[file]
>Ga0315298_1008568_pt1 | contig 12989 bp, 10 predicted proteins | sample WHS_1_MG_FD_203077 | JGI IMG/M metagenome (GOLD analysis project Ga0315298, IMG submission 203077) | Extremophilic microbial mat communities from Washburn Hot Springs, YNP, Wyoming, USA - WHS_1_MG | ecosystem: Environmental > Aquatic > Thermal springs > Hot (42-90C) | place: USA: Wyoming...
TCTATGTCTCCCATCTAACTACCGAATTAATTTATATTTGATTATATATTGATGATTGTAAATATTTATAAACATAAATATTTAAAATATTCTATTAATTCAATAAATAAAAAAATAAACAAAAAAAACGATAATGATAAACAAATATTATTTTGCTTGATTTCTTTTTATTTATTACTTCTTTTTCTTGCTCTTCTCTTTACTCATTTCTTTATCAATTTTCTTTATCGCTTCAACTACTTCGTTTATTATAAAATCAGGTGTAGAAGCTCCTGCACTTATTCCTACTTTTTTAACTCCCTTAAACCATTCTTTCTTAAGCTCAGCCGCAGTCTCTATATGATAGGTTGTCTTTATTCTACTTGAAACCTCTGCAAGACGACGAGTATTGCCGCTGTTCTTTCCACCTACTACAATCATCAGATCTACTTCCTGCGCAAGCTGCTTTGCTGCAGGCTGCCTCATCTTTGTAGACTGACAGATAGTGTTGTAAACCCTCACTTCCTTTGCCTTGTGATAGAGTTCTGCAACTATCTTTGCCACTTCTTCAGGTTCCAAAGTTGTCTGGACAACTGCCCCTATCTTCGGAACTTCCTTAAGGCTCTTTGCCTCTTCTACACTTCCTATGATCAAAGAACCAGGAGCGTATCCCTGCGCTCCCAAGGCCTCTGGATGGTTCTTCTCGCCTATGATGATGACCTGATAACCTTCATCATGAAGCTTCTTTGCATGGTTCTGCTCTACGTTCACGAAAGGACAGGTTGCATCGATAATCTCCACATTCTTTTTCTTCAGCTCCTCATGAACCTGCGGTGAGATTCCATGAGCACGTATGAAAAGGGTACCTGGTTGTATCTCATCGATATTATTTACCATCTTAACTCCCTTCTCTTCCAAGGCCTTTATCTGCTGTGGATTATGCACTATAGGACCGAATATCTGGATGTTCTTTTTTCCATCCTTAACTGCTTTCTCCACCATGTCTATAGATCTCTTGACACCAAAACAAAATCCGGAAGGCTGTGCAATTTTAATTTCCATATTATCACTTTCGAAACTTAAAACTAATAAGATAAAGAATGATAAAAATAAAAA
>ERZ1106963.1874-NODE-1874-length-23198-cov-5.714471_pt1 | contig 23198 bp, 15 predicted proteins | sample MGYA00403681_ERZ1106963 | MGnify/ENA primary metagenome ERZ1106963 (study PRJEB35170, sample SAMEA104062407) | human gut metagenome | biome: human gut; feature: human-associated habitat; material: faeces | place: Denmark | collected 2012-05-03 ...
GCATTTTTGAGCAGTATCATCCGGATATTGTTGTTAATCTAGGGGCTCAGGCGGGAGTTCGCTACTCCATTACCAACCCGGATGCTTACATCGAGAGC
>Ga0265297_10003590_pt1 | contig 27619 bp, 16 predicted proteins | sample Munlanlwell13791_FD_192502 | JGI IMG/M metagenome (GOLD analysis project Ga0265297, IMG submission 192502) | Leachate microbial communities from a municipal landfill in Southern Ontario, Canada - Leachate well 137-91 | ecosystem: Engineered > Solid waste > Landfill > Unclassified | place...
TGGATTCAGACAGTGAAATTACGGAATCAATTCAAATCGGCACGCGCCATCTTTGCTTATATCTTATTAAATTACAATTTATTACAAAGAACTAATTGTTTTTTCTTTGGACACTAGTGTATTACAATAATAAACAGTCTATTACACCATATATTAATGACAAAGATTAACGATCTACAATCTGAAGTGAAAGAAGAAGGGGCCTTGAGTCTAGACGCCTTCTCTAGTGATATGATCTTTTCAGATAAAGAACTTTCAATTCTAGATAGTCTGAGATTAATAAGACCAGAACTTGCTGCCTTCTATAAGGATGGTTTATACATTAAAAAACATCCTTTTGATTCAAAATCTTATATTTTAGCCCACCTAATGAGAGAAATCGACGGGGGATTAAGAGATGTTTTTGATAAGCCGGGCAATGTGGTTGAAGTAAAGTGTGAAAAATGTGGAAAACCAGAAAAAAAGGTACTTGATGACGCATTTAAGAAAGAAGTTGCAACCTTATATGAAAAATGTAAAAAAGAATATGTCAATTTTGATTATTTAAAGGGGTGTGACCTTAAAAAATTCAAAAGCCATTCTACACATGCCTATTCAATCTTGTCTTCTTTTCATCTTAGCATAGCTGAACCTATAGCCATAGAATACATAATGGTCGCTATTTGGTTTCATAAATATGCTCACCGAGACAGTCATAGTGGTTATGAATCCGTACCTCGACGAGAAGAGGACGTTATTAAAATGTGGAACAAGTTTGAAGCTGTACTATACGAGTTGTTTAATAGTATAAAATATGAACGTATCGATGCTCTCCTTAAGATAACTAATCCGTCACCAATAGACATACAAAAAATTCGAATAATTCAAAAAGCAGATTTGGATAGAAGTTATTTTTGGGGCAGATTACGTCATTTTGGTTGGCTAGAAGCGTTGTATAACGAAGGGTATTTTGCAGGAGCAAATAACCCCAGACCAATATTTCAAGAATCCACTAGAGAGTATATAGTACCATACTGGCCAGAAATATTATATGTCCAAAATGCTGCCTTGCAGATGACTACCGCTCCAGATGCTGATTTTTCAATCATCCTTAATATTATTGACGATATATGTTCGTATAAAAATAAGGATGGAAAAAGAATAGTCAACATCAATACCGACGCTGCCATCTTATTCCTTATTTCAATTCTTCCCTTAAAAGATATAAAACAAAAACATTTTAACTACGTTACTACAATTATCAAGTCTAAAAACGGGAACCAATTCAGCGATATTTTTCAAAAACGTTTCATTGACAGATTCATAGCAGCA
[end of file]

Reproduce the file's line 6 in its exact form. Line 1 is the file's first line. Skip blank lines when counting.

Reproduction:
TGGATTCAGACAGTGAAATTACGGAATCAATTCAAATCGGCACGCGCCATCTTTGCTTATATCTTATTAAATTACAATTTATTACAAAGAACTAATTGTTTTTTCTTTGGACACTAGTGTATTACAATAATAAACAGTCTATTACACCATATATTAATGACAAAGATTAACGATCTACAATCTGAAGTGAAAGAAGAAGGGGCCTTGAGTCTAGACGCCTTCTCTAGTGATATGATCTTTTCAGATAAAGAACTTTCAATTCTAGATAGTCTGAGATTAATAAGACCAGAACTTGCTGCCTTCTATAAGGATGGTTTATACATTAAAAAACATCCTTTTGATTCAAAATCTTATATTTTAGCCCACCTAATGAGAGAAATCGACGGGGGATTAAGAGATGTTTTTGATAAGCCGGGCAATGTGGTTGAAGTAAAGTGTGAAAAATGTGGAAAACCAGAAAAAAAGGTACTTGATGACGCATTTAAGAAAGAAGTTGCAACCTTATATGAAAAATGTAAAAAAGAATATGTCAATTTTGATTATTTAAAGGGGTGTGACCTTAAAAAATTCAAAAGCCATTCTACACATGCCTATTCAATCTTGTCTTCTTTTCATCTTAGCATAGCTGAACCTATAGCCATAGAATACATAATGGTCGCTATTTGGTTTCATAAATATGCTCACCGAGACAGTCATAGTGGTTATGAATCCGTACCTCGACGAGAAGAGGACGTTATTAAAATGTGGAACAAGTTTGAAGCTGTACTATACGAGTTGTTTAATAGTATAAAATATGAACGTATCGATGCTCTCCTTAAGATAACTAATCCGTCACCAATAGACATACAAAAAATTCGAATAATTCAAAAAGCAGATTTGGATAGAAGTTATTTTTGGGGCAGATTACGTCATTTTGGTTGGCTAGAAGCGTTGTATAACGAAGGGTATTTTGCAGGAGCAAATAACCCCAGACCAATATTTCAAGAATCCACTAGAGAGTATATAGTACCATACTGGCCAGAAATATTATATGTCCAAAATGCTGCCTTGCAGATGACTACCGCTCCAGATGCTGATTTTTCAATCATCCTTAATATTATTGACGATATATGTTCGTATAAAAATAAGGATGGAAAAAGAATAGTCAACATCAATACCGACGCTGCCATCTTATTCCTTATTTCAATTCTTCCCTTAAAAGATATAAAACAAAAACATTTTAACTACGTTACTACAATTATCAAGTCTAAAAACGGGAACCAATTCAGCGATATTTTTCAAAAACGTTTCATTGACAGATTCATAGCAGCA